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Vertullo: Is Your Company A Lawsuit Target?

Vertullo: Is Your Company A Lawsuit Target?
May 09
11:45 2018

While there are no recorded incidents of fastener workers regarding the California Prop 65 chemicals and no suits in fastener workplaces, Carmen Vertullo suggested “looking at your company as a target for a lawsuit.”

There are lawsuits by “bounty hunter compliance vultures if you fail to warn,” Vertullo of San Diego-based Carver Consulting told the Pacific-West Fastener Association. “It costs money to either cave in or fight the lawsuit. Chances are if you are targeted, you are guilty – but not necessarily.”

Chemicals of concern to the fastener industry include hexavalent chromium used in older zinc plating; cadmium still used in some fastener plating; lead – primarily in brass; and nickel in 300 series stainless steel and some plated fasteners.

There are questions about such items as air gun brass tips, Vertullo noted.

“One day someone will challenge,” he predicted.

To protect your company first, have a “compliance person” on staff or a “go to” person, Vertullo suggested.

“Get help from a consultant; read, research and ask around; see what competitors, suppliers and customers are doing; attend educational programs; and ‘do something, do little or do nothing’.”

Proposition 65 is officially called the Safe Drinking Water and Toxic Enforcement Act. It was passed by California voters by a 63% to 37% margin.

“It is intended to help Californians make informed decisions about protecting themselves from chemicals known to cause cancer, birth defects or other reproductive harm,” Vertullo explained. He termed Prop 65 a “right to know” law.

Prop 65 requires the state of California to publish a list of chemicals known to cause cancer, birth defects or reproductive harm; requires companies to provide warnings if their products – regardless of manufacturing location – or facilities can expose Californians to a listed chemical above threshold levels; and prohibits California businesses from knowingly discharging significant amounts of listed chemicals into sources of drinking water.

Prop 65 does not ban or regulate use of the chemicals or register use, nor does it enforce or provide surveillance. It requires businesses to provide warnings if Californians can be exposed to the chemicals above threshold levels.

What is Prop 65 to the fastener industry?

It involves Country-of-Origin labeling, RoHS, REACH, WEE, RoHS 2, ELV and DFars involvement, Conflict Minerals and U.S. Customs & Border Protection.  

Vertullo also mentioned the U.S. Fastener Quality Act. He rated the FQA as now “irrelevant, not important.” However, the FQA “served a purpose as it raised our awareness,” Vertullo said.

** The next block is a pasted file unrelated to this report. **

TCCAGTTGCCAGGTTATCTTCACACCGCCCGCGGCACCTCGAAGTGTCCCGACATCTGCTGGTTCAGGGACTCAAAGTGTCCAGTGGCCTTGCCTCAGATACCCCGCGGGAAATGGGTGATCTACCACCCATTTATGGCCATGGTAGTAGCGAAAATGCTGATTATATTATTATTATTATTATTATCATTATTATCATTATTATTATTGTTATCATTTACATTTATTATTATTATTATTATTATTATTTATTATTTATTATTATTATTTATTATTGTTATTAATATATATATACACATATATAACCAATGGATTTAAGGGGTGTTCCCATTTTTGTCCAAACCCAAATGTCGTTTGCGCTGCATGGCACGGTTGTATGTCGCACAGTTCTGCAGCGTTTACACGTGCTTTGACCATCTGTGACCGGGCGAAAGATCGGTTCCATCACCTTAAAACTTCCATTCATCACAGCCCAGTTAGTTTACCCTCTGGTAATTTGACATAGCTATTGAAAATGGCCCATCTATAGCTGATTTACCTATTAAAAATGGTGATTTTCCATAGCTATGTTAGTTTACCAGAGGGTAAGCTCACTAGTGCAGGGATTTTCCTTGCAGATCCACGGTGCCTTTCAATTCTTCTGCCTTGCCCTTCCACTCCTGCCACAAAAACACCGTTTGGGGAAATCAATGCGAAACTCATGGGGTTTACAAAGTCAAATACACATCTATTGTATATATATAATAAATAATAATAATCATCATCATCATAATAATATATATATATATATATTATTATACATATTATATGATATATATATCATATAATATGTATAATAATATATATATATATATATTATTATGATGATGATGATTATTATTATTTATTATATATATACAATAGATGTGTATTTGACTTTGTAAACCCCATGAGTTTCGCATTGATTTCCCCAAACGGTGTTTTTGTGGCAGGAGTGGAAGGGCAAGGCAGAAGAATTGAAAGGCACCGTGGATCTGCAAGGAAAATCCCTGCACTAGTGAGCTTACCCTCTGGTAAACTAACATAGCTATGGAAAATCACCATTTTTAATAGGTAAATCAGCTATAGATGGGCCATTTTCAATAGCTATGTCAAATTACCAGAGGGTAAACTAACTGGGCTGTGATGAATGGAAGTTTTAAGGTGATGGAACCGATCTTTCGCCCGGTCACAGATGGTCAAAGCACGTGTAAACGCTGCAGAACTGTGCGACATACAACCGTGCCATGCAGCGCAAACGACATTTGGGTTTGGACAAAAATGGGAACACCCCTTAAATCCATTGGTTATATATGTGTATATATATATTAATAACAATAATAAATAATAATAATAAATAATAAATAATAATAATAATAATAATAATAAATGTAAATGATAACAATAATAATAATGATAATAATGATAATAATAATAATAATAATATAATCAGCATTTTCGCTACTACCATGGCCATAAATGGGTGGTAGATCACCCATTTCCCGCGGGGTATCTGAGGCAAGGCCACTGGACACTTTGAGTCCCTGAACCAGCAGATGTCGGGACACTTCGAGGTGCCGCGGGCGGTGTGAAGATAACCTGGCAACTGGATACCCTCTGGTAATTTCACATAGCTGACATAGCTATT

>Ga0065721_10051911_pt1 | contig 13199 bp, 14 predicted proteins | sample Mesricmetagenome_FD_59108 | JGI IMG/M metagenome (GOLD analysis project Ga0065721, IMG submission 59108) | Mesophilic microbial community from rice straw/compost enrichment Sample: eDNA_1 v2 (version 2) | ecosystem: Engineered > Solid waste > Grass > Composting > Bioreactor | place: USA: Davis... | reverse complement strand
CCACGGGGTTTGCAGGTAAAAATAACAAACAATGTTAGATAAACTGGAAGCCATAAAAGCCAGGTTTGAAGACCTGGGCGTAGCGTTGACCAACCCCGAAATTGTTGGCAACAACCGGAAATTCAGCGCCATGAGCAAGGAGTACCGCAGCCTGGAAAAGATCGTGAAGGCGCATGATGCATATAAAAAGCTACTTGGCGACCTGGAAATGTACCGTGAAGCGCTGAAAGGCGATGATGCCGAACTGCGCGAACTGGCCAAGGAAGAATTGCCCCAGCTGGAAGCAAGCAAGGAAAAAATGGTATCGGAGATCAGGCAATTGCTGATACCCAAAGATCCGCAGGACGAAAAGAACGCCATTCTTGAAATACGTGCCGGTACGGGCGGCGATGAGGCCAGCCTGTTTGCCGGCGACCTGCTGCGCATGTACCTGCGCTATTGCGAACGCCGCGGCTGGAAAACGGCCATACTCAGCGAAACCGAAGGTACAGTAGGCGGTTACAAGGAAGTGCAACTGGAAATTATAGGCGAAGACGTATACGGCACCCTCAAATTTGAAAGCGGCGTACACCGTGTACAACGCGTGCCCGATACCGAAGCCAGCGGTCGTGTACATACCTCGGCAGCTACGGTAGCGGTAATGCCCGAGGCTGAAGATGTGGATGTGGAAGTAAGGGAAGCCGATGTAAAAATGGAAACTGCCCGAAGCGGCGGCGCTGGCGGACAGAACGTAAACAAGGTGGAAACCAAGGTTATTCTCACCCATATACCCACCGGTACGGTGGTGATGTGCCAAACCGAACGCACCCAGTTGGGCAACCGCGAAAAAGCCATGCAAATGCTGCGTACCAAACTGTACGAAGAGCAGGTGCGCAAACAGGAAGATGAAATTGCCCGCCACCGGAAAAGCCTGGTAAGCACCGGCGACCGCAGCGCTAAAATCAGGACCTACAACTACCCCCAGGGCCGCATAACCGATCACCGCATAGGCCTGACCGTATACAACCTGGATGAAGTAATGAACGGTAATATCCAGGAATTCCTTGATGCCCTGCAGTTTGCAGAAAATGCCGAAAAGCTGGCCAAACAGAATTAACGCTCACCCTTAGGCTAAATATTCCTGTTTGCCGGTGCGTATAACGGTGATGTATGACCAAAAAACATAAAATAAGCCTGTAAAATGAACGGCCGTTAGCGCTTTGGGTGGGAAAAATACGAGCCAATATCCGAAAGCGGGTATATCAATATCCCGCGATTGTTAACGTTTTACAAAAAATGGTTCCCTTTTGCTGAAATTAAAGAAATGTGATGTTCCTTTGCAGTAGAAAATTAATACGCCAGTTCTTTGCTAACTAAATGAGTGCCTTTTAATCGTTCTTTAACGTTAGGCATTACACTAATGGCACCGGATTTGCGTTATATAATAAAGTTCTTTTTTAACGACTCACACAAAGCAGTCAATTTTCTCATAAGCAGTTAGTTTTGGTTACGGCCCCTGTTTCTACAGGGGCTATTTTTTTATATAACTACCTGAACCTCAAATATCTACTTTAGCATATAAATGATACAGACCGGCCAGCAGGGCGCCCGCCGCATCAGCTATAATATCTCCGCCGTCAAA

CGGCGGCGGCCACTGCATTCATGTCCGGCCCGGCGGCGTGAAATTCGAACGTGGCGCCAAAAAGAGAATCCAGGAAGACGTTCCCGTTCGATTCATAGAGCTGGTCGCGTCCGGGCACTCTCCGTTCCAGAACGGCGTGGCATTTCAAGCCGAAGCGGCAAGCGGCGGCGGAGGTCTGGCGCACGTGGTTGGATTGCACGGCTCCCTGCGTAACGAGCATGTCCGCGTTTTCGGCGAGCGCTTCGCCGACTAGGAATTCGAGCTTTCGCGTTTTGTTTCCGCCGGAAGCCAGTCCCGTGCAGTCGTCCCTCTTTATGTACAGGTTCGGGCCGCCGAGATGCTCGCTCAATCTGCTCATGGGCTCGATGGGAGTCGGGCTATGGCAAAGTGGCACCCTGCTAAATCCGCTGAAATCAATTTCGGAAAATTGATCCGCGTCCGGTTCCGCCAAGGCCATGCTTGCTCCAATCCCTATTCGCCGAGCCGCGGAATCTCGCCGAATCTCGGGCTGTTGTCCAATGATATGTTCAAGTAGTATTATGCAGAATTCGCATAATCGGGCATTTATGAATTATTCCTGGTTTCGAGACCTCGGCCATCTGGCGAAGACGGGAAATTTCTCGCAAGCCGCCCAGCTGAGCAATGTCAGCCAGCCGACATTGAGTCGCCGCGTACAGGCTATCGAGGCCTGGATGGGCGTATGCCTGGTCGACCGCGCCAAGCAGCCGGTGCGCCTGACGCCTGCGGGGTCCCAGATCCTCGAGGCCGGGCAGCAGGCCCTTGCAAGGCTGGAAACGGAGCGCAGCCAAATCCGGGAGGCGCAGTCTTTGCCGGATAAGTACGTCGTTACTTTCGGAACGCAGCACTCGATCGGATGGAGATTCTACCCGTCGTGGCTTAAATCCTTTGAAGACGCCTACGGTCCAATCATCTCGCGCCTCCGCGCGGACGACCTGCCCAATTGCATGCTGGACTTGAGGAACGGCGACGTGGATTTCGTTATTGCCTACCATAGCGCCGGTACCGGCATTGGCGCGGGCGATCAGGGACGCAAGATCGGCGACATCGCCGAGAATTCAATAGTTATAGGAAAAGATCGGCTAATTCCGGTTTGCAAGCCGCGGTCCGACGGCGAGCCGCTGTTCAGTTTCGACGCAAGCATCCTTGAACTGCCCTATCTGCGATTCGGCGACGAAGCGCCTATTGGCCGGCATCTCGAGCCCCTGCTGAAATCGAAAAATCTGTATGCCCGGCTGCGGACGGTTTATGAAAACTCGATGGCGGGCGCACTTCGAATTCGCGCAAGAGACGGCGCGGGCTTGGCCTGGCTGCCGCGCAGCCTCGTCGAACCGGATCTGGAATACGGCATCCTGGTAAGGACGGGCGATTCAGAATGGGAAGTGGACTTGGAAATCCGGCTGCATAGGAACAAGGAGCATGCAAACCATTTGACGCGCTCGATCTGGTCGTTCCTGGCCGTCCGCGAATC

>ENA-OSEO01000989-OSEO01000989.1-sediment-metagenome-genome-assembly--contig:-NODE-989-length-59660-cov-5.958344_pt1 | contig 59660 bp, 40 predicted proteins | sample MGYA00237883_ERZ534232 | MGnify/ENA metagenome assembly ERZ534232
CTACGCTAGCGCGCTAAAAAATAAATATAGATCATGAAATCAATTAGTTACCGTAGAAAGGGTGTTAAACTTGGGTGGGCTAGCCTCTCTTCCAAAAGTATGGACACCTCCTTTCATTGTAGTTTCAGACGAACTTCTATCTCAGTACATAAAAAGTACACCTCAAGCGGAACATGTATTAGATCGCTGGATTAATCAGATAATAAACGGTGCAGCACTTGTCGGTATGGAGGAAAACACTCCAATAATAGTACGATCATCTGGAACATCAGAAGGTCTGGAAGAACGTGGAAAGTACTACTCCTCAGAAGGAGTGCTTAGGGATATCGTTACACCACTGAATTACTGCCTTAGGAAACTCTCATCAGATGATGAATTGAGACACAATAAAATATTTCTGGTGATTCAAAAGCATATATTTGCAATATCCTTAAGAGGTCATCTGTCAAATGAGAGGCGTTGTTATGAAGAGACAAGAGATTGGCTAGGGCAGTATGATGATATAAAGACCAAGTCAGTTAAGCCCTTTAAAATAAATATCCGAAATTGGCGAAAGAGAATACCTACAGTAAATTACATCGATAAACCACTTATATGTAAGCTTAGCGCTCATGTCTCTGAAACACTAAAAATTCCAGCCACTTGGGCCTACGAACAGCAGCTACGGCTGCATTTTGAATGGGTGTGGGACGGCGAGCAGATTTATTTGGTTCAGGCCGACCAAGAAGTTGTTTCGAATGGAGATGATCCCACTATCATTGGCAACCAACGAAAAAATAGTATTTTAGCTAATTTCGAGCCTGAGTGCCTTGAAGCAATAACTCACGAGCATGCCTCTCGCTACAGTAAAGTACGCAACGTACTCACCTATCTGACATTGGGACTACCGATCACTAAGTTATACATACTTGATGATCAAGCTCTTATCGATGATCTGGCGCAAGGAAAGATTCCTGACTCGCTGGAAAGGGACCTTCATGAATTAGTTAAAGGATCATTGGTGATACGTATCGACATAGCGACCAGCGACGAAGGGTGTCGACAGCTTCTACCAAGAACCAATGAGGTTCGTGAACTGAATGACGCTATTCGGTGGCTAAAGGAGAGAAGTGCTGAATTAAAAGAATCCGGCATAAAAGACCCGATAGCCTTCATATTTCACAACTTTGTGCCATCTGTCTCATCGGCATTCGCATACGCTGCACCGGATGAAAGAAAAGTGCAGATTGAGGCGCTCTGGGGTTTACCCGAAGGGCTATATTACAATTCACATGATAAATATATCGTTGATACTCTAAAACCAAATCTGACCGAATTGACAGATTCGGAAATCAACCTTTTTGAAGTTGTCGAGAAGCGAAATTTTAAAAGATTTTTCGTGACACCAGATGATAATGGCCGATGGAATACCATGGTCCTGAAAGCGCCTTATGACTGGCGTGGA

The Certified Fastener Specialist program came out of the FQA process, he added.

Vertullo questioned whether labeling can “make you a target for a lawsuit.”

A question fastener companies should ask themselves: Do your fasteners or workplaces have any of the listed chemicals in them in concentrations above the threshold levels?  

Regulations place primary responsibility on providing warnings on producers, packagers, importers, suppliers or distributors.  

“For consumer product exposures, businesses in those categories must either provide a warning on the product, or provide notice and warning materials to the ‘authorized agent’ for a retailer.”

  • Businesses with fewer than 10 employees are exempt from Prop 65.
  • Businesses are exempt when exposures are so low so there is no significant cancer risk or are below levels observed to cause birth defects or other reproductive harm.

Vertullo said the fastener industry has not been “low-hanging fruit for bounty hunters.”  

“Bounty hunters go after actual violations, either in exposure or labeling or both,” Vertullo said. “Bounty hunters know who the vulnerable are.”

Labeling fasteners and providing warnings to customers helps “protect your assets,” Vertullo advised.

Vertullo noted that even Disneyland has Prop 65 warning signs posted at the entrance.

More information in available from the Industrial Fasteners Institute memo on Prop 65:

For information, contact executive director Vickie Lester. Tel: 714 484-4747 Email: Web:

From the Fastener History section of 2009 FIN – LAFA & WAFD Approve ‘Unification’ as Pacific-West Fastener Association

For more news on the fastener industry, click here.

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